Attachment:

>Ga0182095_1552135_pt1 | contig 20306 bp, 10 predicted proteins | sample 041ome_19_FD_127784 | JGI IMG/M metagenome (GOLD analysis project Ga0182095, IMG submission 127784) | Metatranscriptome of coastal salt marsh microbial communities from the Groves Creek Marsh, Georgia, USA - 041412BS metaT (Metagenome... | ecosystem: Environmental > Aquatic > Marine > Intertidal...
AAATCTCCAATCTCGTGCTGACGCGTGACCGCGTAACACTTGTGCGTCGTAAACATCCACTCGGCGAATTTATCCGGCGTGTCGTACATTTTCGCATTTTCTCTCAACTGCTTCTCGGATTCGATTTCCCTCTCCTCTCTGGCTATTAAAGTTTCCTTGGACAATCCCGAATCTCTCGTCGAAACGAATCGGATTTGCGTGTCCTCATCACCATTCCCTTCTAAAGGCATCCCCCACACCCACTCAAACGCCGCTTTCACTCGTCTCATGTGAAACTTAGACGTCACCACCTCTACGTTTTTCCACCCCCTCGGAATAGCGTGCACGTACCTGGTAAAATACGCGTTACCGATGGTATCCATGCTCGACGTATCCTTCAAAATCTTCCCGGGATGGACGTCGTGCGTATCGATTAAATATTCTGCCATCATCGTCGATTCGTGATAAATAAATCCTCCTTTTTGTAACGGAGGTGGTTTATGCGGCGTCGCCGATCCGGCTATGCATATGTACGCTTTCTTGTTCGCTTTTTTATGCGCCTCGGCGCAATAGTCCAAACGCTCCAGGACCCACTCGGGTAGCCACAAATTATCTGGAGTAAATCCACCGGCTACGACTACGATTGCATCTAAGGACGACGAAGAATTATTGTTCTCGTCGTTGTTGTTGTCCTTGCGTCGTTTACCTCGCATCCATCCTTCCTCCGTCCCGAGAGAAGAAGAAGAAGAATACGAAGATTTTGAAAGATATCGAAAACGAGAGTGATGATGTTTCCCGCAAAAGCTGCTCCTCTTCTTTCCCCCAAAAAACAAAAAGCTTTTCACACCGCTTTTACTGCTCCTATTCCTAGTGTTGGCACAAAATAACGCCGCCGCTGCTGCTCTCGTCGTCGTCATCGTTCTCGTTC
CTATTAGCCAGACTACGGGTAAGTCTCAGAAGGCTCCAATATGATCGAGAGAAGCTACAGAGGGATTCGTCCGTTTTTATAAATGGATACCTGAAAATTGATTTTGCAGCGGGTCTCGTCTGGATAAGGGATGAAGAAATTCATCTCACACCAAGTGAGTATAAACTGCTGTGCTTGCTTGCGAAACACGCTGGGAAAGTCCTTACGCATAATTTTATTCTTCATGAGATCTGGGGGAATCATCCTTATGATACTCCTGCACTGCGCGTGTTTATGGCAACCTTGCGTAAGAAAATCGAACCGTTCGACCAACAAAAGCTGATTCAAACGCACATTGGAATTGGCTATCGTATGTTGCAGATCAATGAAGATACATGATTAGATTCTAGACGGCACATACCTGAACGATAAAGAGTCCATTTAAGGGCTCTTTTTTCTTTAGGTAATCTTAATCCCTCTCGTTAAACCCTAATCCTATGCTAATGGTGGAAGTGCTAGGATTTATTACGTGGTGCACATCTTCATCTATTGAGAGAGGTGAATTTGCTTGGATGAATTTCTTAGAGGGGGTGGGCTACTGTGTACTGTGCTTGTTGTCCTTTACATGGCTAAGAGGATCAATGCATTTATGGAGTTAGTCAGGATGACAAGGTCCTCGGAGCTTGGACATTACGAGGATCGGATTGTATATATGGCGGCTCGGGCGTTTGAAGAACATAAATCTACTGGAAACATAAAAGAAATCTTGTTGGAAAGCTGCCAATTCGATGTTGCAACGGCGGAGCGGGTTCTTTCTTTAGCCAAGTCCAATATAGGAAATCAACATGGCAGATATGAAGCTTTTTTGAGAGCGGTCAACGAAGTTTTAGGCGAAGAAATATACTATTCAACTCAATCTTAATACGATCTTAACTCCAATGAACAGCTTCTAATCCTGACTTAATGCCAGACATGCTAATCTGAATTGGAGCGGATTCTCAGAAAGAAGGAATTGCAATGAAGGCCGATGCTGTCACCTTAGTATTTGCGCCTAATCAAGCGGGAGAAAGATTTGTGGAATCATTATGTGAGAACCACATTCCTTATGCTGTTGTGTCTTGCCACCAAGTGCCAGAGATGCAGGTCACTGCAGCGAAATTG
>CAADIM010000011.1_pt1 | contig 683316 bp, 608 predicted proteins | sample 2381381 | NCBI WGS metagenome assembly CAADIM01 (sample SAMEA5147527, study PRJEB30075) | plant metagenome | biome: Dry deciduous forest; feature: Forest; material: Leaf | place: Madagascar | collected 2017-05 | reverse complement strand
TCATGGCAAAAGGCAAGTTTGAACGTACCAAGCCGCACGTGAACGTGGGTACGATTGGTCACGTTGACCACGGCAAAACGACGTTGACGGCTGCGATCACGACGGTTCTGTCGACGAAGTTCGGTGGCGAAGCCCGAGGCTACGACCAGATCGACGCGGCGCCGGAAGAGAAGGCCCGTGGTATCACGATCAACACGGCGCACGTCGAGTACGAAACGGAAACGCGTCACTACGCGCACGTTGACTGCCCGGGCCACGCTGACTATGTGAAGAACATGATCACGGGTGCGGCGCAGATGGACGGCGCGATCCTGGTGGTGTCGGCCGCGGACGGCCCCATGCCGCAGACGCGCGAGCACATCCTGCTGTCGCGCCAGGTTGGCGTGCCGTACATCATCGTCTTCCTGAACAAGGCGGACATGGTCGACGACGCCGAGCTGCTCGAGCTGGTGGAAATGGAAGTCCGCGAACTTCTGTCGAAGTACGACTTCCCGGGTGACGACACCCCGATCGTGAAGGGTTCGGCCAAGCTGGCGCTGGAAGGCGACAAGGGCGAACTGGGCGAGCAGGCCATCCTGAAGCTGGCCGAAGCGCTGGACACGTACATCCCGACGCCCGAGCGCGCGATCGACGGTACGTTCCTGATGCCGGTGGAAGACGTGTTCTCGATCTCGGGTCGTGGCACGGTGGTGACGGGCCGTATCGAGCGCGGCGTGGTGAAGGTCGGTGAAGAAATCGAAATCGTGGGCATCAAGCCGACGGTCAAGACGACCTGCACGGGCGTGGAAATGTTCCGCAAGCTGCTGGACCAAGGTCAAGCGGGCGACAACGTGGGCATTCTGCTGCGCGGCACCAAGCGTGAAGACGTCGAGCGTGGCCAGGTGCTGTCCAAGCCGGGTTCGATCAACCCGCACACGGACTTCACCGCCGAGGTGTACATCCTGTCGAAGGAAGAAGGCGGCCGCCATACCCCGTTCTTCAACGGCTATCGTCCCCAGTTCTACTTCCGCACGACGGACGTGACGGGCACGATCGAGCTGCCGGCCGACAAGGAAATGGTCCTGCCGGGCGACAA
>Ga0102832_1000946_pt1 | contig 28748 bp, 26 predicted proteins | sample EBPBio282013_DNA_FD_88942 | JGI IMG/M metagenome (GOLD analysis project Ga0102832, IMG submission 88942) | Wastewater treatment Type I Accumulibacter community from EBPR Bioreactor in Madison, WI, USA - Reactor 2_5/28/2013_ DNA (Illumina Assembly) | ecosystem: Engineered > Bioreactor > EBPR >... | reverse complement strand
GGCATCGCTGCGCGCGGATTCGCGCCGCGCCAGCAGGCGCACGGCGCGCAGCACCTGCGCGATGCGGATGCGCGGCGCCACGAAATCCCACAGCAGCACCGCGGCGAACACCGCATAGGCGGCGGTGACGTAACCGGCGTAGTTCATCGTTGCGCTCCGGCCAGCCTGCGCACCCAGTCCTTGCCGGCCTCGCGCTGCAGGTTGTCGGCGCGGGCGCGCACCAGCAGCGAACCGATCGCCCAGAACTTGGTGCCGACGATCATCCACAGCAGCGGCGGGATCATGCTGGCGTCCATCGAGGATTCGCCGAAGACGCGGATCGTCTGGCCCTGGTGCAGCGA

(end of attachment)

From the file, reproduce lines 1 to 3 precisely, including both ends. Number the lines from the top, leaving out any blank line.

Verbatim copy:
>Ga0182095_1552135_pt1 | contig 20306 bp, 10 predicted proteins | sample 041ome_19_FD_127784 | JGI IMG/M metagenome (GOLD analysis project Ga0182095, IMG submission 127784) | Metatranscriptome of coastal salt marsh microbial communities from the Groves Creek Marsh, Georgia, USA - 041412BS metaT (Metagenome... | ecosystem: Environmental > Aquatic > Marine > Intertidal...
AAATCTCCAATCTCGTGCTGACGCGTGACCGCGTAACACTTGTGCGTCGTAAACATCCACTCGGCGAATTTATCCGGCGTGTCGTACATTTTCGCATTTTCTCTCAACTGCTTCTCGGATTCGATTTCCCTCTCCTCTCTGGCTATTAAAGTTTCCTTGGACAATCCCGAATCTCTCGTCGAAACGAATCGGATTTGCGTGTCCTCATCACCATTCCCTTCTAAAGGCATCCCCCACACCCACTCAAACGCCGCTTTCACTCGTCTCATGTGAAACTTAGACGTCACCACCTCTACGTTTTTCCACCCCCTCGGAATAGCGTGCACGTACCTGGTAAAATACGCGTTACCGATGGTATCCATGCTCGACGTATCCTTCAAAATCTTCCCGGGATGGACGTCGTGCGTATCGATTAAATATTCTGCCATCATCGTCGATTCGTGATAAATAAATCCTCCTTTTTGTAACGGAGGTGGTTTATGCGGCGTCGCCGATCCGGCTATGCATATGTACGCTTTCTTGTTCGCTTTTTTATGCGCCTCGGCGCAATAGTCCAAACGCTCCAGGACCCACTCGGGTAGCCACAAATTATCTGGAGTAAATCCACCGGCTACGACTACGATTGCATCTAAGGACGACGAAGAATTATTGTTCTCGTCGTTGTTGTTGTCCTTGCGTCGTTTACCTCGCATCCATCCTTCCTCCGTCCCGAGAGAAGAAGAAGAAGAATACGAAGATTTTGAAAGATATCGAAAACGAGAGTGATGATGTTTCCCGCAAAAGCTGCTCCTCTTCTTTCCCCCAAAAAACAAAAAGCTTTTCACACCGCTTTTACTGCTCCTATTCCTAGTGTTGGCACAAAATAACGCCGCCGCTGCTGCTCTCGTCGTCGTCATCGTTCTCGTTC
CTATTAGCCAGACTACGGGTAAGTCTCAGAAGGCTCCAATATGATCGAGAGAAGCTACAGAGGGATTCGTCCGTTTTTATAAATGGATACCTGAAAATTGATTTTGCAGCGGGTCTCGTCTGGATAAGGGATGAAGAAATTCATCTCACACCAAGTGAGTATAAACTGCTGTGCTTGCTTGCGAAACACGCTGGGAAAGTCCTTACGCATAATTTTATTCTTCATGAGATCTGGGGGAATCATCCTTATGATACTCCTGCACTGCGCGTGTTTATGGCAACCTTGCGTAAGAAAATCGAACCGTTCGACCAACAAAAGCTGATTCAAACGCACATTGGAATTGGCTATCGTATGTTGCAGATCAATGAAGATACATGATTAGATTCTAGACGGCACATACCTGAACGATAAAGAGTCCATTTAAGGGCTCTTTTTTCTTTAGGTAATCTTAATCCCTCTCGTTAAACCCTAATCCTATGCTAATGGTGGAAGTGCTAGGATTTATTACGTGGTGCACATCTTCATCTATTGAGAGAGGTGAATTTGCTTGGATGAATTTCTTAGAGGGGGTGGGCTACTGTGTACTGTGCTTGTTGTCCTTTACATGGCTAAGAGGATCAATGCATTTATGGAGTTAGTCAGGATGACAAGGTCCTCGGAGCTTGGACATTACGAGGATCGGATTGTATATATGGCGGCTCGGGCGTTTGAAGAACATAAATCTACTGGAAACATAAAAGAAATCTTGTTGGAAAGCTGCCAATTCGATGTTGCAACGGCGGAGCGGGTTCTTTCTTTAGCCAAGTCCAATATAGGAAATCAACATGGCAGATATGAAGCTTTTTTGAGAGCGGTCAACGAAGTTTTAGGCGAAGAAATATACTATTCAACTCAATCTTAATACGATCTTAACTCCAATGAACAGCTTCTAATCCTGACTTAATGCCAGACATGCTAATCTGAATTGGAGCGGATTCTCAGAAAGAAGGAATTGCAATGAAGGCCGATGCTGTCACCTTAGTATTTGCGCCTAATCAAGCGGGAGAAAGATTTGTGGAATCATTATGTGAGAACCACATTCCTTATGCTGTTGTGTCTTGCCACCAAGTGCCAGAGATGCAGGTCACTGCAGCGAAATTG